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Ear Infection Prevention for Infants Sparks NV

Local resource for ear infection prevention for infants in Sparks, NV. Includes detailed information on local businesses that provide access to ear infection prevention for infants, ear infection treatments, audiologists, and hearing loss treatment, as well as advice and content on eardrops, earwax removal, hearing loss, and conditions of the ear.

Vaguihelyi George MD
(775) 356-0100
2385 East Prater Way
Sparks, NV
 
Dr.Kevin Windisch
(775) 359-7111
975 Roberta Ln # 101B
Sparks, NV
Gender
M
Education
Medical School: Univ Of Southern Ca Sch Of Med
Year of Graduation: 1996
Speciality
Pediatrician
General Information
Accepting New Patients: Yes
RateMD Rating
2.0, out of 5 based on 17, reviews.

Data Provided By:
Melissa Ann Byram, MD
(775) 352-3555
2435 Pyramid Way
Sparks, NV
Specialties
Pediatrics
Gender
Female
Education
Medical School: Univ Of Ms Sch Of Med, Jackson Ms 39216
Graduation Year: 1983

Data Provided By:
Dr. Christine Lynn Hart
(203) 281-8396
Sparks, NV
Specialty
Pediatrics

Kevin Merle Windisch
(775) 359-7111
975 Roberta Ln
Sparks, NV
Specialty
Pediatrics

Data Provided By:
Dr. Jane E B Diedrichsen
(775) 358-1260
1001 Pyramid Way Ste 200
Sparks, NV
Specialty
Pediatrics

Dr. Melissa Ann Byram
2435 Pyramid Way
Sparks, NV
Specialty
Pediatrics

Windisch Kevin M Faap
(775) 359-7111
975 Roberta Lane
Sparks, NV
 
Dianna Jean Thomas, MD
(775) 356-3553
2385 E Prater Way Ste 308
Sparks, NV
Specialties
Pediatrics
Gender
Female
Education
Medical School: Univ Of Tn, Memphis, Coll Of Med, Memphis Tn 38163
Graduation Year: 1979

Data Provided By:
Sparks Pediatric and Adolescent Medicine
(775) 359-7111
975 Roberta Lane
Sparks, NV
 
Data Provided By:

Breast-Feeding Reduces Ear Infections

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November 3, 2007: 8:04 am: Dr. Neil Ear Problems

Breast-Feeding Reduces Ear Infections

by Neil Bauman, Ph.D.
 

Here’s a shocking statistic.

Next to the common cold, ear infections are the most commonly diagnosed childhood illness in the United States. More than 3 out of 4 children have had at least one ear infection by the time they are 3 years old. (1)

This high incidence of ear infections in totally unnecessary as the solution to reducing the incidence of ear infections in babies has been known for decades, namely breast-feeding your baby for a minimum of 6 months, and preferably 1 year or longer.

You see, breast-feeding is the natural way to help fight infections in your baby. Researchers have discovered that antibodies passed to the baby by a nursing mother help lower the occurrence of many conditions including ear infections, respiratory infections, allergies and asthma. Breast-feeding also contributes to the infant’s immune system by increasing the barriers to infection and decreasing the growth of bacteria and viruses. As a group, formula-fed babies have more infections and more hospitalizations than do breast-fed babies. (2)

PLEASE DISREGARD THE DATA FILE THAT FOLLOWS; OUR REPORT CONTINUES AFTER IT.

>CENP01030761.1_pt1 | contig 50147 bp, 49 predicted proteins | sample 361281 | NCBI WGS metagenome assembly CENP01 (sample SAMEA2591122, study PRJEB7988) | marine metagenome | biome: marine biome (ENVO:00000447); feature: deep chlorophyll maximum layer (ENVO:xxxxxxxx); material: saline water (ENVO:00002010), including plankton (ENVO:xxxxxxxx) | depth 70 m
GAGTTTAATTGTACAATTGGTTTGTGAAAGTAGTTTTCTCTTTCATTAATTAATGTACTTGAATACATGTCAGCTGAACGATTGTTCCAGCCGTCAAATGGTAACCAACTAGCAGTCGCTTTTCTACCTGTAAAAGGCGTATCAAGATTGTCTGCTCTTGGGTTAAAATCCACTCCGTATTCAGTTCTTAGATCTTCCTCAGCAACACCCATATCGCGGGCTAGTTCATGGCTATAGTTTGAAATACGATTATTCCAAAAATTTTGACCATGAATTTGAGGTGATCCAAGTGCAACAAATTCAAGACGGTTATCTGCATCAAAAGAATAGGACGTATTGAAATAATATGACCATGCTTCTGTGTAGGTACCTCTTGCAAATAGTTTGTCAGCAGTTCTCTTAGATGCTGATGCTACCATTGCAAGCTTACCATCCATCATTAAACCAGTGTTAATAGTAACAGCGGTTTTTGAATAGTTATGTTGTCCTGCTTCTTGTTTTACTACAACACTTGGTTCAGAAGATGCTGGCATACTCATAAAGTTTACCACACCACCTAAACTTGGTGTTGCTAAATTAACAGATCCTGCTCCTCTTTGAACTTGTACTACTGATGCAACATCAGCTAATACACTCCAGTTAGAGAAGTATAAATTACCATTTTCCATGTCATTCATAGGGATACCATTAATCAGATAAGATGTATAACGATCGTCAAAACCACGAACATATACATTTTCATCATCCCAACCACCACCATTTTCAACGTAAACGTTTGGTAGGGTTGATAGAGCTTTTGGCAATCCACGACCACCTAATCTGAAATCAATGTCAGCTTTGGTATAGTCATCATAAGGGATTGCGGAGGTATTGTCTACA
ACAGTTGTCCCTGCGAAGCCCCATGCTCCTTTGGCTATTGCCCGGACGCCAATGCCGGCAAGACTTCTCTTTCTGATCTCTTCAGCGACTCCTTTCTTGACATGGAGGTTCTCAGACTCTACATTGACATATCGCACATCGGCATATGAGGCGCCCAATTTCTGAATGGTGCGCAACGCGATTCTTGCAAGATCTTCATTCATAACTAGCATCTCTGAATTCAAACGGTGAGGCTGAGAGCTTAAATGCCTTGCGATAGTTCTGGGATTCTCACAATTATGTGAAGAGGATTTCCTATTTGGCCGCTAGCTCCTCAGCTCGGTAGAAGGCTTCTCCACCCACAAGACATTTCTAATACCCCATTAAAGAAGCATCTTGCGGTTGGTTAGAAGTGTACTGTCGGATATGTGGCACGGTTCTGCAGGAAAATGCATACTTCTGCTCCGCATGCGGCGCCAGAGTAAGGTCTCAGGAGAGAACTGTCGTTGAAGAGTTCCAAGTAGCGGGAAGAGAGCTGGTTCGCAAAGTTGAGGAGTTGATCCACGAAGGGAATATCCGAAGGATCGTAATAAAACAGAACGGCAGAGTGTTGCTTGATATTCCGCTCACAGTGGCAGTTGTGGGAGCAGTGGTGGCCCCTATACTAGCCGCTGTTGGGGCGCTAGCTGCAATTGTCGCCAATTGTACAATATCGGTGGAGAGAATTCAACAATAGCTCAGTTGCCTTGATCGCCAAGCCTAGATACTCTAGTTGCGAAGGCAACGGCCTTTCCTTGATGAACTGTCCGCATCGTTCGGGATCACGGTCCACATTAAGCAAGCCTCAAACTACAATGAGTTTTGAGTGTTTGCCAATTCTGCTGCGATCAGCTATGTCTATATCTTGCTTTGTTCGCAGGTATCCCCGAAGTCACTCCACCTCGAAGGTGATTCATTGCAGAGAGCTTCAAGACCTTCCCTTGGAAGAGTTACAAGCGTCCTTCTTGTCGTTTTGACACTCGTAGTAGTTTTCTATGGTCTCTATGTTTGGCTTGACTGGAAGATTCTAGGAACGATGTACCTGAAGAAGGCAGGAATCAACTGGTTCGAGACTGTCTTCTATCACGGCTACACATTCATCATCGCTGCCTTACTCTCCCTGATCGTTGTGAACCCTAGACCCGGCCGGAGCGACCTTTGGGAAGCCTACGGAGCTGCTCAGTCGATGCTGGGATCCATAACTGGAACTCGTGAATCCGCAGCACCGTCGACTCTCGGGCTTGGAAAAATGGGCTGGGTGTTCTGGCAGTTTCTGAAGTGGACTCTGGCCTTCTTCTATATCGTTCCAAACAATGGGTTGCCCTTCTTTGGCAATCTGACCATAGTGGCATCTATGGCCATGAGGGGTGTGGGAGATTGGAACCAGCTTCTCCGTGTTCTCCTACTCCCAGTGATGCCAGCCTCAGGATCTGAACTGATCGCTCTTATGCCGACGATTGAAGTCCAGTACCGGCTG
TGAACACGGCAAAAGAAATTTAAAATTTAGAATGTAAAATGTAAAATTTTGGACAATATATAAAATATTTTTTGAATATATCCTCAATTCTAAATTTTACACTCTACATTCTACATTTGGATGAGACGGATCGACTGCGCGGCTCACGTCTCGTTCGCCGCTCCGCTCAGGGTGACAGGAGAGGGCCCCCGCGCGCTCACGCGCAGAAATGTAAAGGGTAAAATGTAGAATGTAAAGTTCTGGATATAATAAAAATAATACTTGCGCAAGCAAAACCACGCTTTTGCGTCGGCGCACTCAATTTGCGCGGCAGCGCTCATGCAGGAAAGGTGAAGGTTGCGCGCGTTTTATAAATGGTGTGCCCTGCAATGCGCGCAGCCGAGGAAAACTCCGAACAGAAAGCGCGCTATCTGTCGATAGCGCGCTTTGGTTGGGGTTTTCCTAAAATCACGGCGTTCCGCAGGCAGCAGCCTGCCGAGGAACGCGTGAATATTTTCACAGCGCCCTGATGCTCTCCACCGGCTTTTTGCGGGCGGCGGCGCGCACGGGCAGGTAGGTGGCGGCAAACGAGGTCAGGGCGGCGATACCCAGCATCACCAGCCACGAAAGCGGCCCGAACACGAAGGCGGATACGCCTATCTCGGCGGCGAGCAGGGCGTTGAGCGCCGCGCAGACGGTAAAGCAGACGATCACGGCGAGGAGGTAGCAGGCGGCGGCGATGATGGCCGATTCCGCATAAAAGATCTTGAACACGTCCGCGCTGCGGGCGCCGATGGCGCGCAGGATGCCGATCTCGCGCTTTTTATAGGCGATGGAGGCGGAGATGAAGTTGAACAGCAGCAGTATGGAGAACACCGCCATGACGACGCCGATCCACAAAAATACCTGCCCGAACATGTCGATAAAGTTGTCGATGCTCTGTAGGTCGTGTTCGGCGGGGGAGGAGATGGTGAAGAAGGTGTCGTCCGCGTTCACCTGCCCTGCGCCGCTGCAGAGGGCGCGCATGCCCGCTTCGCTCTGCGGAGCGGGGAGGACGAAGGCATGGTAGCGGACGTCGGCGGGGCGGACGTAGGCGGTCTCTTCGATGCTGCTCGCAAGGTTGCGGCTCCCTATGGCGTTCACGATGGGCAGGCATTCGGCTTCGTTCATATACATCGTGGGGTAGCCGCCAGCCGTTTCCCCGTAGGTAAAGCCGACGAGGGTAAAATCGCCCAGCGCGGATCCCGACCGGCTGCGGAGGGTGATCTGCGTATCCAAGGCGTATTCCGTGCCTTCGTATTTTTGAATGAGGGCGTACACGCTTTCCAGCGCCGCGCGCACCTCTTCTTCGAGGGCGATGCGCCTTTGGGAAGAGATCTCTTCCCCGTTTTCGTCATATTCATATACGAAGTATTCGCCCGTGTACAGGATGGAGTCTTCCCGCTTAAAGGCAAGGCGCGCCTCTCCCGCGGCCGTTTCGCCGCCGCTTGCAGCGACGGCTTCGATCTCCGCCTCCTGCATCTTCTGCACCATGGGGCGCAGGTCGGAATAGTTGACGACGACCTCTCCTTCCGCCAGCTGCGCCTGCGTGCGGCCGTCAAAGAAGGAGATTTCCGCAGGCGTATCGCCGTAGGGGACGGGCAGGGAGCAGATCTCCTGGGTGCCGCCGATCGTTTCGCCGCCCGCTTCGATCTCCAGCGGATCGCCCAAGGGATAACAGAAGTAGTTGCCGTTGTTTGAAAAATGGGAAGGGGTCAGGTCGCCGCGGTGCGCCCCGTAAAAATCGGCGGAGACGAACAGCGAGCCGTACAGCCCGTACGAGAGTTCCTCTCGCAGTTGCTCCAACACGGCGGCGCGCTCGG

Another benefit to breast-feeding is the way you hold a baby to breast-feed it. Breast-feeding keeps the baby at an angle which helps keep the Eustachian tubes clear and hence, fewer ear infections. In contrast, bottle-fed babies tend to lie flat and that allows “gunk” (to use a fancy medical term) to get in the baby’s Eustachian tubes and run up to the middle ear where it causes infections. (1)

Now researchers have found even more evidence of the efficacy of breast-feeding. They have found that breast-feeding protects children otherwise made susceptible to ear infections by abnormalities in specific human genes.

About 19% of children are prone to chronic and recurrent middle ear infections (Otitis media). Although researchers have long known that genetics plays a part in this increased vulnerability, they never knew the exact mechanism involved.

“We know that the tendency to get this infection runs in families, and so we decided to look for small variations—what we call ‘single-nucleotide polymorphisms,’ or SNPs—in three important genes that produce inflammatory signaling molecules for the immune system,” said Janak Patel, a professor in the infectious disease division of UTMB’s Department of Pediatrics. “Two of them stood out on their own as signals of increased risk.”

The two identified genes generate the immune proteins known as tumor necrosis factor alpha (TNF-alpha) and interleukin 6 (IL-6). SNPs in each individual gene were enough, the researchers found, to create increased risk for childhood ear infections, and simultaneous SNPs in both genes created even more risk. The researchers believe that the particular var...

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